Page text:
Research & Development

The 60° Pharmaceuticals (60P) Malaria Prevention Program

According to the World Health Organization’s latest World Malaria Report, there were an estimated 405,000 malaria deaths and 228 million new clinical episodes in 2018.1

Goal of malaria elimination unattainable with current tools

Though therapies exist, the treatment of this potentially fatal disease depends on many factors. These considerations—including increasing numbers of drug-resistant parasites—cause treatment drugs to meet with limited success. Most vaccines are only partially effective, making the goal of elimination unobtainable with current tools.

A grave threat to those deployed in malaria-endemic countries:

  • Armed forces
  • Mining company employees
  • Oil and gas company employees
  • Agriculture and forestry workers
  • NGO employees
  • Contractors and service providers to the above industries

Factors affecting/limiting malaria treatment
The species of malaria parasite potentially causing the infection
Geographic consideration
Compliance with dosing of medication

125 million travelers: US > $250 million market

An estimated 125 million travelers journey through malaria-endemic regions annually. Of those travelers who visit these areas each year, approximately 30,000 become infected with malaria.2 Travelers who are 35 years old or younger, travelers to Africa, those traveling longer than one month, and those who do not follow the prophylactic protocol are at greatest risk for contracting malaria.3,4

New drugs for malaria prevention have long been needed

Of the several marketed antimalarials available prior to 2019:

  • NONE prevent malaria in all endemic regions for multiple types of malaria
  • NONE have utility against both the disease-causing and latent forms of the parasite

60P: Uniquely positioned to compete in the antimalarial medicine market

  • 60P has developed an 8-aminoquinoline (60P-003) for the prevention of malaria in individuals traveling to endemic areas. 60P-003 was branded Arakoda (tafenoquine) tablets for oral use and launched into the US Healthcare market in 2019.
  • 60P continues to secure research and licensing agreements with the US Army
  • US Army-supported US$18+ million development program, plus in-kind Army financing
  • Arakoda®(tafenoquine) tablets launched in 2019

The 60P Dengue Fever Treatment Program

The frequency of dengue has grown dramatically around the world in recent decades. In fact, the global reach of dengue has more than quadrupled since the 1990s. A recent estimate indicates there are 390 million dengue infections per year.5 In the Americas alone, an estimated 500,000 people with severe dengue require hospitalization each year, with about 2.5% cases leading to death.6 This global economic burden is estimated to be nearly US $40 billion.7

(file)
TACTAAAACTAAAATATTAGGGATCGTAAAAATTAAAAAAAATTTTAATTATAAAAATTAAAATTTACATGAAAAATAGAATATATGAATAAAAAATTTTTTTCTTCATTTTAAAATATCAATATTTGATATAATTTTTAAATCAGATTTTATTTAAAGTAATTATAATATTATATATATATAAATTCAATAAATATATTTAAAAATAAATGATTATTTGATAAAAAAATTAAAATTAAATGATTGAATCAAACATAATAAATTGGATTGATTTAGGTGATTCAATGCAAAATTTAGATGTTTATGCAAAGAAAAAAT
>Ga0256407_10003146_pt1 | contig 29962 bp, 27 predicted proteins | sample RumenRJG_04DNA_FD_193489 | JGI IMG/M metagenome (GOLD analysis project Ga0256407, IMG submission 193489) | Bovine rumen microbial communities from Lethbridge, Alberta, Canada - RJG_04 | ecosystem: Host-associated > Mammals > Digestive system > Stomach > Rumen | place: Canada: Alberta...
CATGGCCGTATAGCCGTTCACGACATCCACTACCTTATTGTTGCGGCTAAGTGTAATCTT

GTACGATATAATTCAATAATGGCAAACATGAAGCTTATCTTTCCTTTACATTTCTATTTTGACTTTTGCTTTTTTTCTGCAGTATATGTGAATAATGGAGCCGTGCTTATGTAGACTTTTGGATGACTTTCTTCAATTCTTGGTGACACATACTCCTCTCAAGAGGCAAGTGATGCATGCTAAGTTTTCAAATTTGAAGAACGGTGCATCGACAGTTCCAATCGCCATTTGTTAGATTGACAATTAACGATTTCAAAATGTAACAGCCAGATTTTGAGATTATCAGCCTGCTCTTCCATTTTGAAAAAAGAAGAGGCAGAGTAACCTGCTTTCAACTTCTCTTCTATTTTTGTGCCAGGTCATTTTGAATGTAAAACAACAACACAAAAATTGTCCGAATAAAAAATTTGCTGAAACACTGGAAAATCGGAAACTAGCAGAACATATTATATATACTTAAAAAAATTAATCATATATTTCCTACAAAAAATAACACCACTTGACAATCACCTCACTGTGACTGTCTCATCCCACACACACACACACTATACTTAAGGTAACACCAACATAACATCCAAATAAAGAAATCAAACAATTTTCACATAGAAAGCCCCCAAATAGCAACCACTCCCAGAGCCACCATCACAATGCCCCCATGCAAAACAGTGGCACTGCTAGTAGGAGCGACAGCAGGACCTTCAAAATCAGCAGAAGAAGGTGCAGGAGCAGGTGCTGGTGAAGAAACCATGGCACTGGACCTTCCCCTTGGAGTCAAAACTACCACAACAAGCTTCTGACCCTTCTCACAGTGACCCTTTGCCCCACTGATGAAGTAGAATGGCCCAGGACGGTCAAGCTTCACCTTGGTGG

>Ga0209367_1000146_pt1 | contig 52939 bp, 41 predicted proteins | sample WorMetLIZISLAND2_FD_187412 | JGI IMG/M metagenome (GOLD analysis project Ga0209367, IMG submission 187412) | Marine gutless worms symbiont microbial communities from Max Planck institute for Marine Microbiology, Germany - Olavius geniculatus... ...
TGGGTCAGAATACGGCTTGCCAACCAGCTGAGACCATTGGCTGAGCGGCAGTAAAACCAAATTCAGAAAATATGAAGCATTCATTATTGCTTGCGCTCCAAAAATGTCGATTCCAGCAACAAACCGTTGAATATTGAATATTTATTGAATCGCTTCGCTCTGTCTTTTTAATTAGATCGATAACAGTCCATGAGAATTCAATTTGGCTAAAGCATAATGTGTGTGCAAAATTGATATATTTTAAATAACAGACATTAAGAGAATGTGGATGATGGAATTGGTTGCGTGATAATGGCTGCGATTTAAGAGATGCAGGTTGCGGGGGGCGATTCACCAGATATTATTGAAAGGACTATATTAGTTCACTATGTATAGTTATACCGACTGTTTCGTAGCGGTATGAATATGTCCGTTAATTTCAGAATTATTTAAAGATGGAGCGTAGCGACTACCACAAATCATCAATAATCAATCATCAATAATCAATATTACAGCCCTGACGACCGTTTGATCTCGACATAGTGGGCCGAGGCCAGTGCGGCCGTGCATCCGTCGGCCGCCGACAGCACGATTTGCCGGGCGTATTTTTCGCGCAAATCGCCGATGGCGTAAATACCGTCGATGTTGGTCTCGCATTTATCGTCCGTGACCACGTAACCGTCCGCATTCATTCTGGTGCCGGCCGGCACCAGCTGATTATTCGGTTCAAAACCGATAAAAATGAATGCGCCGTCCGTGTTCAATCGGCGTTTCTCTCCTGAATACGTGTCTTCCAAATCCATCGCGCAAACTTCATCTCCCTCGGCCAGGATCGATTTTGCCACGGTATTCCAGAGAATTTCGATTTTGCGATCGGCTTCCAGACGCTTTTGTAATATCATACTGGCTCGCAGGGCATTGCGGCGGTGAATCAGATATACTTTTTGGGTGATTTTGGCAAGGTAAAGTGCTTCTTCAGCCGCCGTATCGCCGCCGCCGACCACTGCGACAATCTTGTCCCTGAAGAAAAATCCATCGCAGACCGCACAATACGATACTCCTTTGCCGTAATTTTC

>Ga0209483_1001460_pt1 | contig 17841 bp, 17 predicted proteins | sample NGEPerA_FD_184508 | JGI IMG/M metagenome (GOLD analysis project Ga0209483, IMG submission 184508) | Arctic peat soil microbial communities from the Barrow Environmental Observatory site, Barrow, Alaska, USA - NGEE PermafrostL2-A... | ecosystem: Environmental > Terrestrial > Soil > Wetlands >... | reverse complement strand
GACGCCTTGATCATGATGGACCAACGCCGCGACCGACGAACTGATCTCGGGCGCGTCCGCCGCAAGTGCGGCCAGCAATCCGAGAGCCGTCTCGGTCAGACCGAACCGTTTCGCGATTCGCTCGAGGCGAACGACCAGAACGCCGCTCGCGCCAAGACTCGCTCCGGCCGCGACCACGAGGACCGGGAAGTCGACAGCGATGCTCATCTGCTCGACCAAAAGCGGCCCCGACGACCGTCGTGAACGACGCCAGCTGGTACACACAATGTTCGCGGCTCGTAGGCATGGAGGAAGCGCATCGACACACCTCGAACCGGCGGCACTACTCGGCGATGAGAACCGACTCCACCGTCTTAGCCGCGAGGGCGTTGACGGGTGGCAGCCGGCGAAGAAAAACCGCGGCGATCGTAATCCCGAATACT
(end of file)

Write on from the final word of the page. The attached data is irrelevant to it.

Grim statistics point to an urgent need

With no current effective therapeutic products against dengue, new treatment and prevention medicine is needed. This additional data provides a larger overview:

  • 2.5 billion people, or 40% of the world’s population, are under the risk of dengue transmission
  • 400 million people infected annually with around 25% being symptomatic
  • Dengue is endemic in at least 100 countries in Asia, the Pacific, the Americas, Africa, and the Caribbean
  • Affected regions have continued to expand due to global warming and globalization

60P: Uniquely positioned to compete in the dengue market

  • 60P is developing an alpha-glucosidase inhibitor (60P001) and a platelet-activating factor receptor antagonist (60P002) for treatment of dengue fever
  • A Phase IB study has been completed on 60P001 by Duke-NUS Medical School and Singapore General Hospital
  • 60P is exploring execution of a proof of concept Phase II study for this indication in 2022.
  • Both products fulfill the USFDA Priority Review Voucher (PRV) criteria


Click here to see all products in our pipeline.

References: 1. World Health Organization. Fact sheet: world malaria report 2019. Geneva, Switzerland: World Health Organization; 2019. 2. World Health Organization. Malaria. In: International travel and health. Geneva, Switzerland: World Health Organization; 2012: 144-167. 3. Provost S, Gagnon S, Lonergan G, Bui YG, Labbé AC. Hepatitis A, typhoid and malaria among travelers–surveillance data from Québec (Canada). J Travel Med. 2006;13(4):219-226. doi:10.1111/j.1708-8305.2006.00031.x 4. Behrens RH, Curtis CF. Malaria in travellers: epidemiology and prevention. Br Med Bull. 1993;49(2):363-381. doi:10.1093/oxfordjournals.bmb.a072615. 5. Bhatt S, Gething PW, Brady OJ, et al. The global distribution and burden of dengue. Nature. 2013;496(7446):504-507. doi:10.1038/nature12060 6. World Health Organization. Fact sheet: Dengue and severe dengue. Geneva, Switzerland: World Health Organization; June 23, 2020. 7. Selck FW, Adalja AA, Boddie CR. An estimate of the global health care and lost productivity costs of dengue. Vector Borne Zoonotic Dis. 2014;11:824-826. Available at:

Annual deaths from malaria globally


Travelers to malaria endemic regions per annum


Annual dengue infections globally


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